One of Madame de Stael’s friends, Jean Lambert Tallien, launched the political attack on Maximilien Robespierre which brought his overthrow and execution on July 27, 1794, ending the Reign of Terror. The following year, Constant and Stael ventured to Paris and witnessed the ruins of revolution amidst runaway inflation. There was unrest because of high taxes, forced loans, military conscription and the seizure of gold, silver and art works. Poor people resented greedy government officials who seized their crops and their sons. There were price controls, chronic shortages and endless lines for the simplest things like bread. In once‐prosperous Lyons, an estimated 13,000 out of 15,000 shopkeepers were driven out of business. The government responded by ordering dissidents arrested, suppressing newspapers and deporting editors. On November 9, 1799, the bold and resourceful general Napoleon Bonaparte seized power and proceeded to establish a police state.
To look at least a little like representative government, Napoleon had a Tribunate whose members received a 15,000-franc salary and were expected not to cause any trouble. Constant was appointed a Tribune, but in his first address, January 5, 1800, he presented a case for freedom of speech. Then he denounced Napoleon’s absolute power and was dismissed.
Constant fled with Madame de Stael to Coppet, her family estate near Geneva. Then they travelled to Weimar, Germany where he got to know Goethe (1749–1832) and Schiller (1759–1805). “With Benjamin Constant,” Goethe noted in a memoir, “I enjoyed many hours of the most pleasurable and profitable intercourse…the efforts he made to attune my ideas to his conceptions and as it were to translate them into his own language — all this was of the greatest help to me…”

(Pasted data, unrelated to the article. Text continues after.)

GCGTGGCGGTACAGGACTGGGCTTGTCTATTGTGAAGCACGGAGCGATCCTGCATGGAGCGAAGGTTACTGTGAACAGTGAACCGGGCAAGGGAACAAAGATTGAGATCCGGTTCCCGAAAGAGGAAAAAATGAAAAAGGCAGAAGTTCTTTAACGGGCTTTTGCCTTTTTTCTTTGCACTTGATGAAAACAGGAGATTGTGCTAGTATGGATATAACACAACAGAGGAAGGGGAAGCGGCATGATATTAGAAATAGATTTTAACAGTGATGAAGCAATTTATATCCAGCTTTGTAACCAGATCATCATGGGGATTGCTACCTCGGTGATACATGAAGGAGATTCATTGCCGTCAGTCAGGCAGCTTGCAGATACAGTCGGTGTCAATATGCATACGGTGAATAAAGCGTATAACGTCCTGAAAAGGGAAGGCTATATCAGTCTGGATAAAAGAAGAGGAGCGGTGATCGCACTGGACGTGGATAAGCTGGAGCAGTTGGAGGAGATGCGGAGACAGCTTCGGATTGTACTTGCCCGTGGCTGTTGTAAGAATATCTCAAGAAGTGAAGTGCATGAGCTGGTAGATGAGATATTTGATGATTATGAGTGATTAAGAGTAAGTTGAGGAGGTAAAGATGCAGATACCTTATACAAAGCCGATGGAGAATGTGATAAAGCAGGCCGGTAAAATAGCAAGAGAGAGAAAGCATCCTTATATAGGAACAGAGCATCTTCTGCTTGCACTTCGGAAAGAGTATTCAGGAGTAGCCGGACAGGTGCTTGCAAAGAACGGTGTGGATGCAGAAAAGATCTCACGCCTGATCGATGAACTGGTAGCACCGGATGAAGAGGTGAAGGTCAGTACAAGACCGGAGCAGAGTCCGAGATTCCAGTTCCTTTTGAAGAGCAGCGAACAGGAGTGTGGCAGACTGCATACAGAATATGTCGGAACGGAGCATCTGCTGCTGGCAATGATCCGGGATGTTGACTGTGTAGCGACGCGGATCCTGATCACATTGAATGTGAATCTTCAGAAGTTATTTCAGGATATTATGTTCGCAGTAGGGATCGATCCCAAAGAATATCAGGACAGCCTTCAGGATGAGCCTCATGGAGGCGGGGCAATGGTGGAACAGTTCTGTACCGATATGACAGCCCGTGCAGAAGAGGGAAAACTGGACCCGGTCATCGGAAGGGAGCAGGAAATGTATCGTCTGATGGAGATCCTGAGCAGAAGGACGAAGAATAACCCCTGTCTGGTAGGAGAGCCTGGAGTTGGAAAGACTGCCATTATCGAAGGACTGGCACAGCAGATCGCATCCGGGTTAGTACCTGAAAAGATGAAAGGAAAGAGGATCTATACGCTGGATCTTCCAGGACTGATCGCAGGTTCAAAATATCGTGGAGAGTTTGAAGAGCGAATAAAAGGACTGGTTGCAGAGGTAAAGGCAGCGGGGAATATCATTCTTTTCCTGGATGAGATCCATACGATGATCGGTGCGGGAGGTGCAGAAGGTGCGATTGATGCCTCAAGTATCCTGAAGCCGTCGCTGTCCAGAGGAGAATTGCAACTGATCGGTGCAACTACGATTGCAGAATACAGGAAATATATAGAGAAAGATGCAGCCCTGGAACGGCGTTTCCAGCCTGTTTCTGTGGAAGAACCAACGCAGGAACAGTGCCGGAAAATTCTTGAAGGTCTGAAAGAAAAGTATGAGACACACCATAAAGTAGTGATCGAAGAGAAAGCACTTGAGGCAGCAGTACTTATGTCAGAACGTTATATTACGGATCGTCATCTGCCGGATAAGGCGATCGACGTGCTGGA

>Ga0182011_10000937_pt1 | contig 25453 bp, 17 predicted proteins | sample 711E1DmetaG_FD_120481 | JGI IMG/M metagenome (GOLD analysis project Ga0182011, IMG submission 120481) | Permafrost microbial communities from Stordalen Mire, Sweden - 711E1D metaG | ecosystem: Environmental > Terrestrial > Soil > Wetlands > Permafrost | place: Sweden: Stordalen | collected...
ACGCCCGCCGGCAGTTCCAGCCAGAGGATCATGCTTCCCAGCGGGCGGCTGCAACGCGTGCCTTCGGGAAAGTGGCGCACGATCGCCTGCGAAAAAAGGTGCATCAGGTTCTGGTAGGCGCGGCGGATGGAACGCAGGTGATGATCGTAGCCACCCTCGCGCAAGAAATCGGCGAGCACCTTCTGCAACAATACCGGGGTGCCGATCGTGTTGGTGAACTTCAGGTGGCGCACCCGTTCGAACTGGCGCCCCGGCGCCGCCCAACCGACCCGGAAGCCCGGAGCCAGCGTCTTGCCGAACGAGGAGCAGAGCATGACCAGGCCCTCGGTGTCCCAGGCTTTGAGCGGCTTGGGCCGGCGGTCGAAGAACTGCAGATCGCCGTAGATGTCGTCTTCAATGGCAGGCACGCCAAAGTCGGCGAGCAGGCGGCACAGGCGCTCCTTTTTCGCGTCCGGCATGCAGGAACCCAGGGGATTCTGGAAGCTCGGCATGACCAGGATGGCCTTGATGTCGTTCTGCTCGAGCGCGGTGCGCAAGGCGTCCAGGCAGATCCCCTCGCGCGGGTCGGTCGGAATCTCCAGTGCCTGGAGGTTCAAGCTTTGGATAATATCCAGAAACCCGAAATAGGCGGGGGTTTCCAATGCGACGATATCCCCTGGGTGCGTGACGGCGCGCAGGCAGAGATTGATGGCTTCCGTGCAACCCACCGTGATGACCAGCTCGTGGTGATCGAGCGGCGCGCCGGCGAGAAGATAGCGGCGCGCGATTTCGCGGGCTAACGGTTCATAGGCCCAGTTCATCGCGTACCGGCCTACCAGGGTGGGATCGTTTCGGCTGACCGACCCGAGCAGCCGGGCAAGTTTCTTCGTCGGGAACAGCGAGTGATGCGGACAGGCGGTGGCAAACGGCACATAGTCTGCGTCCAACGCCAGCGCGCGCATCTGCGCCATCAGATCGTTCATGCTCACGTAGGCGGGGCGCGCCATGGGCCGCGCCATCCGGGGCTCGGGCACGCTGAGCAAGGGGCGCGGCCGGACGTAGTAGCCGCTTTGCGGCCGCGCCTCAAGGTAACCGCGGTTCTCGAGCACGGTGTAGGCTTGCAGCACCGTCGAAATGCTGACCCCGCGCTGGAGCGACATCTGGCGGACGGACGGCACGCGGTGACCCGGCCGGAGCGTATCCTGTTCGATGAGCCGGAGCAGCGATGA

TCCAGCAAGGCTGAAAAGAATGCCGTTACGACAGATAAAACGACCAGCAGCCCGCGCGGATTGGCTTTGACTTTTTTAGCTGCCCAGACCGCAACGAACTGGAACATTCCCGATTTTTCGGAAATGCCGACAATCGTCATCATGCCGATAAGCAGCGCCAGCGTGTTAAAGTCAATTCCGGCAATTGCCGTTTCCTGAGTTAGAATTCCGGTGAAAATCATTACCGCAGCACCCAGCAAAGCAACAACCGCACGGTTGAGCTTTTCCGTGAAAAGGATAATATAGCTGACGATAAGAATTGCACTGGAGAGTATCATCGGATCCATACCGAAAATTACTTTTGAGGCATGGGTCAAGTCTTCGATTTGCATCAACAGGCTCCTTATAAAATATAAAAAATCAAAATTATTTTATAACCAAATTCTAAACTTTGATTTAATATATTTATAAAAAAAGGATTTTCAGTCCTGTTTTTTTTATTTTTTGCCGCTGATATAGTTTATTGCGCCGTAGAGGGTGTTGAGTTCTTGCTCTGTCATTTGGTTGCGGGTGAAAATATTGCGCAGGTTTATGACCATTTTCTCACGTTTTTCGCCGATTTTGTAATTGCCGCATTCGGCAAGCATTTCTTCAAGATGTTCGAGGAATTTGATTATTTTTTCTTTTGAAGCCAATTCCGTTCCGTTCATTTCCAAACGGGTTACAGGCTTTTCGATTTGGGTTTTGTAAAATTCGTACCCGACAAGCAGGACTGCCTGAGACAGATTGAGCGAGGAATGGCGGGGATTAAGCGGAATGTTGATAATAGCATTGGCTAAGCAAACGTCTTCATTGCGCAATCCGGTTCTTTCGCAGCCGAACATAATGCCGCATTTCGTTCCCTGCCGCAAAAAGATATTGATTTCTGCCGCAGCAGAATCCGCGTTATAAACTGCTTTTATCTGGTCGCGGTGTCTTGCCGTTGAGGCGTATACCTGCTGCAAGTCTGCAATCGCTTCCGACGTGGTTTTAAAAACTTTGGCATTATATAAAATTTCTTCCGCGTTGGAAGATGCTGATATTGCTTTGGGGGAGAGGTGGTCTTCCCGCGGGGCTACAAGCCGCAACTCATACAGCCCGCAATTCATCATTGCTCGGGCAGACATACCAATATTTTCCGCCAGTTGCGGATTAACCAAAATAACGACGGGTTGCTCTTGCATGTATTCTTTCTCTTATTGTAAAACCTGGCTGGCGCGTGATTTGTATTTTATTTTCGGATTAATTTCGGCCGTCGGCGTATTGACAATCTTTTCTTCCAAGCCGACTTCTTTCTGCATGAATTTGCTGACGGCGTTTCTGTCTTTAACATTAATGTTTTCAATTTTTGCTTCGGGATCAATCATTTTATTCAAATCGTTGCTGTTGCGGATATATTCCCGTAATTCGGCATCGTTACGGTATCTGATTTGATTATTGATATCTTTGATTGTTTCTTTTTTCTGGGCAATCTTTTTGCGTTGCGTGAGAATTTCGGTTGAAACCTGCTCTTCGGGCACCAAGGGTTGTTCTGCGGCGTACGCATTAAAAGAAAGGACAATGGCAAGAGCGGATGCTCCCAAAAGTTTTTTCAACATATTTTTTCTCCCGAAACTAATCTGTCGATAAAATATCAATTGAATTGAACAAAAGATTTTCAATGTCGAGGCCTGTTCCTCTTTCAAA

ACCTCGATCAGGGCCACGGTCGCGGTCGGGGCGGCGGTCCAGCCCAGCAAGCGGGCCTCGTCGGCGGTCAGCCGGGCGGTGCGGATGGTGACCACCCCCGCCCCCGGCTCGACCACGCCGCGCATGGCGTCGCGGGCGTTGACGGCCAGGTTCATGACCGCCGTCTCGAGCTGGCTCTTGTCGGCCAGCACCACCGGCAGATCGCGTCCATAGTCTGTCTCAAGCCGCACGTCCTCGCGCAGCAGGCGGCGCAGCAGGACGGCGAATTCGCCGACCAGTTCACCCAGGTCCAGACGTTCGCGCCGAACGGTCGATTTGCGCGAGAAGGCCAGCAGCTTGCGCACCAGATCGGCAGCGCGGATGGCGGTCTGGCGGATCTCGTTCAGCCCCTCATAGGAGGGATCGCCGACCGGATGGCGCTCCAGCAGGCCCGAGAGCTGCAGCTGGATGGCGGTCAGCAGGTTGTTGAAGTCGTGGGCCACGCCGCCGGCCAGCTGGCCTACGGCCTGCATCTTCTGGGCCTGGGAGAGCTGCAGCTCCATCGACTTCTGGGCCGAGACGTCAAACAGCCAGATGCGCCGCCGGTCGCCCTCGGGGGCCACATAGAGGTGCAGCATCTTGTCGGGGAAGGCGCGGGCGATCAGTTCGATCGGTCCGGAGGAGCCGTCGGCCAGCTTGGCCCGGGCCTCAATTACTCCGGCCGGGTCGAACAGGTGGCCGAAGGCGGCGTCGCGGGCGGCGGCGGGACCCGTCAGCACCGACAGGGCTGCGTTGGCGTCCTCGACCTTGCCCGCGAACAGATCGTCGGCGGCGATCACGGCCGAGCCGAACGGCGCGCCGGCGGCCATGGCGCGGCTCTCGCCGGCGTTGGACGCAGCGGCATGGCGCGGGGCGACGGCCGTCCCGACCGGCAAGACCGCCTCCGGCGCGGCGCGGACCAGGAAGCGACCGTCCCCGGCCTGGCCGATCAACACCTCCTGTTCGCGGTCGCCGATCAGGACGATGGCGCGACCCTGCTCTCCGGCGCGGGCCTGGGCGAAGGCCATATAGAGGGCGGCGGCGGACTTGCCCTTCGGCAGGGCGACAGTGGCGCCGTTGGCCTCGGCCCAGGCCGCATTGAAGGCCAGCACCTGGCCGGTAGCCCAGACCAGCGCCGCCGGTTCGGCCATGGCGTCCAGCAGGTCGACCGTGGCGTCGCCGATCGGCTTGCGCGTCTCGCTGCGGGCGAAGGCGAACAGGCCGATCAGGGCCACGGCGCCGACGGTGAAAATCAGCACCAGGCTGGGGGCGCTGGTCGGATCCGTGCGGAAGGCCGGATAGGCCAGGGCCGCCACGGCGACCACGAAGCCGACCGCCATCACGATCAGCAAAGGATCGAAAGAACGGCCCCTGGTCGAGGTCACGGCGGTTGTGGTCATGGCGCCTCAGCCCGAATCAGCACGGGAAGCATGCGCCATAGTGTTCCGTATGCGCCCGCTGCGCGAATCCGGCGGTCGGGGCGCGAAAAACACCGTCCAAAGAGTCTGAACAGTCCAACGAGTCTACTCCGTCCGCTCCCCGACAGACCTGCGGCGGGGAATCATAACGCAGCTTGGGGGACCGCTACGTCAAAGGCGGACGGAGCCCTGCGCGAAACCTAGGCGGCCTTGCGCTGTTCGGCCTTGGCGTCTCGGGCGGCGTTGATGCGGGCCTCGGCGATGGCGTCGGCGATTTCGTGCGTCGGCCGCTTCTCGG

Constant’s autobiographical novel Adolphe, which chronicled the ups and downs of an affair between Adolphe and a Polish woman named Ellenore, was presumed to be based on Constant’s affair with Stael which ended in 1808. By the time the novel was published in1816, Constant had married Charlotte von Hardenberg who offered him the closest thing he would ever know to domestic harmony.
Meanwhile, Napoleon had emerged as a world‐class monster. As historian Paul Johnson wrote, Napoleon “created the first modern police state, and he exported it. Austria, Prussia, and Russia all learned from the methods of Joseph Fouche, Bonaparte’s minister of police, from 1799 to 1814…Over 2 million people died as direct consequence of Bonaparte’s campaigns, many more through poverty and disease and undernourishment. Countless villages had been burned in the paths of the advancing and retreating armies. Almost every capital in Europe had been occupied — some, like Vienna, Dresden, Berlin and Madrid, more than once. ‘Moscow had been put to the torch…The wars set back the economic life of much of Europe for a generation. They made men behave like beasts, and worse…in Spain, French stragglers were stripped and roasted alive, and in Russia the serfs buried them up to their necks in mud and ice for the wolves to feed on.”
In late November 1813, Constant started writing a pamphlet, De l’esprit de conquete et de l’usurpation [The Spirit of Conquest] which told how a police state crushes private life. The Hanover edition of L’Esprit de conquete appeared on January 30, 1814. This was followed by a London edition (March), and two Paris editions (April, July).